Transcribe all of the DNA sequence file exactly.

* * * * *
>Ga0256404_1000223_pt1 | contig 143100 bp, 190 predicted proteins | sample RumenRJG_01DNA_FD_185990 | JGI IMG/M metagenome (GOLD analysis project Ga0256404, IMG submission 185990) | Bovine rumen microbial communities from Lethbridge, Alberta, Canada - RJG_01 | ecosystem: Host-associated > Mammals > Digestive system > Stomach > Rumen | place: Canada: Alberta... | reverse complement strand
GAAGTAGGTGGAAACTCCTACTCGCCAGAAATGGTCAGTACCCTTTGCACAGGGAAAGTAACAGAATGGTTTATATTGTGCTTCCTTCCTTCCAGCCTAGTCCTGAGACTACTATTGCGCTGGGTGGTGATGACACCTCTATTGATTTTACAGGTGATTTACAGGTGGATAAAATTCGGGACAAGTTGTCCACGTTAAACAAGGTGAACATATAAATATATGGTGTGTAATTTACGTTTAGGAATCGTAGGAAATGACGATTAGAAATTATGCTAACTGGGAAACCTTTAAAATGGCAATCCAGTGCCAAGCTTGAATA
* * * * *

>Ga0256404_1000223_pt1 | contig 143100 bp, 190 predicted proteins | sample RumenRJG_01DNA_FD_185990 | JGI IMG/M metagenome (GOLD analysis project Ga0256404, IMG submission 185990) | Bovine rumen microbial communities from Lethbridge, Alberta, Canada - RJG_01 | ecosystem: Host-associated > Mammals > Digestive system > Stomach > Rumen | place: Canada: Alberta... | reverse complement strand
GAAGTAGGTGGAAACTCCTACTCGCCAGAAATGGTCAGTACCCTTTGCACAGGGAAAGTAACAGAATGGTTTATATTGTGCTTCCTTCCTTCCAGCCTAGTCCTGAGACTACTATTGCGCTGGGTGGTGATGACACCTCTATTGATTTTACAGGTGATTTACAGGTGGATAAAATTCGGGACAAGTTGTCCACGTTAAACAAGGTGAACATATAAATATATGGTGTGTAATTTACGTTTAGGAATCGTAGGAAATGACGATTAGAAATTATGCTAACTGGGAAACCTTTAAAATGGCAATCCAGTGCCAAGCTTGAATA